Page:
Tuesday, October 2, 2007

endings & beginings

The time has come for me to bid farewell to the development of tall grass and begin the exploration of a new project for Black Rock City sometime in the future.

More process here:


Wednesday, September 12, 2007


Its been one week since I returned from the playa and my mind is still spinning from the experience.

Here's a small collection of images showing the project's life span in Black Rock City.

In short, it was an awesome experience. My camp mates/crew really came through and provided the perfect amount of help needed through out the event. The tower broke during the big windstorm on Thursday - a bit of a disappointment to lose the beacon aspect of the project - but the shade structure portion held firm and provided a public shelter space that was utilized day and night by the city's citizens. Every evening at sunset I would create a new perimeter for the project using LED string lights arrayed in differing circular patterns. In addition to protecting the guy lines from errant art cars and bicycles the lights had the unexpected effect of creating an extremely chill and calm enclosure around the three benches surrounding the virtual fire pit of red and yellow LEDs at the tower's base. I really liked it!

I always seem to forget how difficult it is to work on the playa. It's hot, it's dry, it's dusty and it's windy. All at the same time. I brought 28 gallons of water to drink in the course of 12 days and ended up having to borrow another 5!

A brief timeline:

  • Thursday 1:30 a.m. - I arrive on the playa
  • Thursday daytime - set up camp and arrange for trenching power to the center of the plaza
  • Friday - project perimeter set and tower structure assembled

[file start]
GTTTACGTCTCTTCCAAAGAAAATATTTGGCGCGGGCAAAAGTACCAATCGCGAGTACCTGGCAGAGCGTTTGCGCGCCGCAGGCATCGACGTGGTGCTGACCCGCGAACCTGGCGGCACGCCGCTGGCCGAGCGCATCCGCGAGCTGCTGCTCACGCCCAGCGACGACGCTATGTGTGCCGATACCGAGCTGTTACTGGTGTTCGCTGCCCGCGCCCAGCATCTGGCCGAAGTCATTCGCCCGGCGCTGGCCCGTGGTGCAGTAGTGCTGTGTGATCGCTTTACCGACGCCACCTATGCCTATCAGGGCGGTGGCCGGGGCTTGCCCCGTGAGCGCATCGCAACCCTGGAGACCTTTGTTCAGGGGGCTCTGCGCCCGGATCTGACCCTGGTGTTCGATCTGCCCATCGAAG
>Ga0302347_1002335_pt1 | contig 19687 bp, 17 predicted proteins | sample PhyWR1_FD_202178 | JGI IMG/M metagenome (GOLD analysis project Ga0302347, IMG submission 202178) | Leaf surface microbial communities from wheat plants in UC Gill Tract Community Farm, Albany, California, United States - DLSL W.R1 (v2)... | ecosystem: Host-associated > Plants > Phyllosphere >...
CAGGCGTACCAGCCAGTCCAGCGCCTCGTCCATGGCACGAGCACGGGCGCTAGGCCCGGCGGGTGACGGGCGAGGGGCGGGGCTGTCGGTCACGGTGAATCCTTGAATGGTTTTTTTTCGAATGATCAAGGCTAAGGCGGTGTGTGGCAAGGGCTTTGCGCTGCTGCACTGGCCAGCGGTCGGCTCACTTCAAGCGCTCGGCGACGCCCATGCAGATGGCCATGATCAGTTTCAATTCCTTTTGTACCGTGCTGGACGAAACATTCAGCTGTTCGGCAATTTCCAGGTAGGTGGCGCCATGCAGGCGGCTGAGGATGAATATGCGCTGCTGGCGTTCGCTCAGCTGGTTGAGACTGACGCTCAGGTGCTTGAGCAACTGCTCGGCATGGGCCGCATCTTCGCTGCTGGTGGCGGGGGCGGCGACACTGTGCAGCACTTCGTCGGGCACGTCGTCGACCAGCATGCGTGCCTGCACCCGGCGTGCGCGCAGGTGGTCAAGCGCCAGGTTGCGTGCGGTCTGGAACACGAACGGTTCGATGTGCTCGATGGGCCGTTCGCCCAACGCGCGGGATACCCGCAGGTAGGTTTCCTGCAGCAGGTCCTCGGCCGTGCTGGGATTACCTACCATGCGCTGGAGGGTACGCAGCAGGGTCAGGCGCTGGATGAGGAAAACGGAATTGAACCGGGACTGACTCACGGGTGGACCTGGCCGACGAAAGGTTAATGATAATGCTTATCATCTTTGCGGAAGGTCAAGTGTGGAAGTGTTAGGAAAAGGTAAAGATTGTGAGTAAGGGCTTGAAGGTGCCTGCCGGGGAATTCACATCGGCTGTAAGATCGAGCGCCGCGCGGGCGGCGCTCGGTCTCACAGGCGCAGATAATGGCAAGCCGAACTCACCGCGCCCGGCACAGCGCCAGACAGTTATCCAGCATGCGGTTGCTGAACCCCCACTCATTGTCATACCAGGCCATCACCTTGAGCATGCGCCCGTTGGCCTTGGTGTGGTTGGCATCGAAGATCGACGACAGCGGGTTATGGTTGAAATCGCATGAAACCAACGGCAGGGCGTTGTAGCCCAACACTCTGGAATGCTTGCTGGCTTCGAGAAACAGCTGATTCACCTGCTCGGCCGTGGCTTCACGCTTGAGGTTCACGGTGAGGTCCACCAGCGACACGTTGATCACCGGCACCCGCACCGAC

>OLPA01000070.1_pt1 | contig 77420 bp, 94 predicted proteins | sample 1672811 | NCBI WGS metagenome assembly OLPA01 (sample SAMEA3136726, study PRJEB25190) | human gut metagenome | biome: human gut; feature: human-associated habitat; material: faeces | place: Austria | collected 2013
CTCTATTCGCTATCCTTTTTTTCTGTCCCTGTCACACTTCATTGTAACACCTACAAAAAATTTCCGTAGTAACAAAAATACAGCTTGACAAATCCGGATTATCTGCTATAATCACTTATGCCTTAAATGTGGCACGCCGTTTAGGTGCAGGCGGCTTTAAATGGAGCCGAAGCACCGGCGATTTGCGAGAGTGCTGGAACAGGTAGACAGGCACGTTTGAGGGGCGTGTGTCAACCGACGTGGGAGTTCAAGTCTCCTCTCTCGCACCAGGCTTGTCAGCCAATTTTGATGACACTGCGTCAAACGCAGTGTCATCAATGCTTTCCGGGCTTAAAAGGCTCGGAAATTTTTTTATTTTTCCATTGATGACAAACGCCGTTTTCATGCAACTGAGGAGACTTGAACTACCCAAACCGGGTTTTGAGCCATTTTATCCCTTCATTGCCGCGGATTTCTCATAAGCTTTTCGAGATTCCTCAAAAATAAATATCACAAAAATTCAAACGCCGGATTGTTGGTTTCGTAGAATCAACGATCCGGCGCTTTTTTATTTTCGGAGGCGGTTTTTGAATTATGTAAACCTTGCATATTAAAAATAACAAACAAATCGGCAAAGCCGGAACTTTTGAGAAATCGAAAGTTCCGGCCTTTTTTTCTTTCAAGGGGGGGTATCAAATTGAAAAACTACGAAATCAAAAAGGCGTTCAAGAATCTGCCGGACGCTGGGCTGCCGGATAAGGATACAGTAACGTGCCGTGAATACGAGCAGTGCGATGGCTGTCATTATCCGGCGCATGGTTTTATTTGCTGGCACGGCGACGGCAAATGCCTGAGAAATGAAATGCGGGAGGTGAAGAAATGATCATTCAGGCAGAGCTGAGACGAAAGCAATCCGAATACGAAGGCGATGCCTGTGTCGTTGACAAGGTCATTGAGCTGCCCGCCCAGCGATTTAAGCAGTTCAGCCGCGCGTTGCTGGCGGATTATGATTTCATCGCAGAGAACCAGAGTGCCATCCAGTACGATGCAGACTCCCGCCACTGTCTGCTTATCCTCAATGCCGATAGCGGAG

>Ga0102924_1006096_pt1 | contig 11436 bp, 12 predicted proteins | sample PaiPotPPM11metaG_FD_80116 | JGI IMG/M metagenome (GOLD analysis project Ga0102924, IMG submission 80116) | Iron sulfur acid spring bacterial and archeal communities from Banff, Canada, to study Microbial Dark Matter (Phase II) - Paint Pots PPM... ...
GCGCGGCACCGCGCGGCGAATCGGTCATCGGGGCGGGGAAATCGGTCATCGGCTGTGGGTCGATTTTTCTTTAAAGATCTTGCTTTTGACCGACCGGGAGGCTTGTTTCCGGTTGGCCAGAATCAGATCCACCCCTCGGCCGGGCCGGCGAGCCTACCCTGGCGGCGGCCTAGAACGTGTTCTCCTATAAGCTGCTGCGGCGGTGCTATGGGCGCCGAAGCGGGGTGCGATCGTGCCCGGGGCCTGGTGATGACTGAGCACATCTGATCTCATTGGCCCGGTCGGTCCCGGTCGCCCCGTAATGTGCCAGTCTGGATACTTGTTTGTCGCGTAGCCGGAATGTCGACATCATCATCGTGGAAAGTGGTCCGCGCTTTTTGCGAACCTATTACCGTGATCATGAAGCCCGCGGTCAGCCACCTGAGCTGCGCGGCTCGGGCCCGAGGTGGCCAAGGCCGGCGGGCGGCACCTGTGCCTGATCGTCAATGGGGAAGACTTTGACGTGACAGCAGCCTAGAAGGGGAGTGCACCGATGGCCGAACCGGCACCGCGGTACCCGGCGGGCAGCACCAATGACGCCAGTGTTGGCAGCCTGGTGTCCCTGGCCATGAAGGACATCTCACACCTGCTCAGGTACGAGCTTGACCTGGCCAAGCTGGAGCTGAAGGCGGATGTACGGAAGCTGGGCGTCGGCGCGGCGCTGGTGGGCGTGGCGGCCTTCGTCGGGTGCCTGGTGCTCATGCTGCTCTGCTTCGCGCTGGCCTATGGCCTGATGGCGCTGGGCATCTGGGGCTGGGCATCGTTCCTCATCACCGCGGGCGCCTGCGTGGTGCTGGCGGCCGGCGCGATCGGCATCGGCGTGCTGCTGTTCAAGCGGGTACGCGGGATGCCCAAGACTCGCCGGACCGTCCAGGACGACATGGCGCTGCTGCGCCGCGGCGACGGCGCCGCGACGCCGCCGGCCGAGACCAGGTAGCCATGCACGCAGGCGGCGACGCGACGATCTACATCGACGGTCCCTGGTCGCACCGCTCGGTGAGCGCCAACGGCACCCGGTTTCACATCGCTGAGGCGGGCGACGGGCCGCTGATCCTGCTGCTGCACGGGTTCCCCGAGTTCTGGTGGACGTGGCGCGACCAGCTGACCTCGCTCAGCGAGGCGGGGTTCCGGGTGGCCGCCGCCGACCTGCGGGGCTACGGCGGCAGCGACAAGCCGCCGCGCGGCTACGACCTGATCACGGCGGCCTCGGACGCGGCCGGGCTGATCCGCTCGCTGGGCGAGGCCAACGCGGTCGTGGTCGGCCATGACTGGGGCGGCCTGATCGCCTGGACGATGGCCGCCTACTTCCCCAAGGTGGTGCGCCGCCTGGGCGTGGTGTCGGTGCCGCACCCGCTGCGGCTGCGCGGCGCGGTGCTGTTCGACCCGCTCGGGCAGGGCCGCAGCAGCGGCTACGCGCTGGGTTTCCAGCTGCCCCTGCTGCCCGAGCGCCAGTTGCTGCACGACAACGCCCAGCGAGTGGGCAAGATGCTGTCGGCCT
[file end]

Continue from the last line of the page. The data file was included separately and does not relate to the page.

• Saturday - tower lights installed, gin pole set up, guy lines rigged and lots of lights un-installed
  • Sunday - tower raised and shade structure set up
  • Monday - shade cloth installed
  • Tuesday - shade cloth struts and lighting completed

Once completed, I found it a little bit difficult to release the project to the city - eventually I was able to resign myself to the fact that the sculpture needed to stand on its own and trust that the people who passed by and through it would treat it with respect - which they did. The site stayed amazingly clean of MOOP and I only saw one person attempt to climb it.

Thursday afternoon we experienced and extremely powerful wind storm that swept directly up 3 o'clock toward the man - hitting the tower at its weakest point and ultimately breaking it at the midpoint of a three section span. We dis-assembled the top two sections during the storm and left the rest of the tower in place as a testament to the power of the playa. The shade performed extremely well in the wild weather - the articulating shade panels would automatically reconfigure themselves to create the least resistance to the wind.

This will probably be my last year working with bamboo on the playa. It cracks like mad in the dry environment and there's no way to predetermine the structural strength of a given pole other than bending it until it breaks. All in all I'm quite pleased with the way the project turned out. The biggest success I think was creating a habitable public space in the plaza. I've begun work on refining this idea for next year using wood and steel and adding an element of sound triggered by the wind.

More to come.

Tuesday, August 21, 2007

the next phase of the journey

The light fixture is finished

The truck is packed

All that's left is a good night's sleep and a long drive to the playa

Next stop: Black Rock City

Monday, August 20, 2007


Sunday's big loading session was a great success - the tower and all the associated gear and supplies fit nicely in my big F250 with all the poles, wood and ladders completely filling the lumber rack. I still need to finish the CCFL light fixture and finish packing clothes and food - I'm almost there!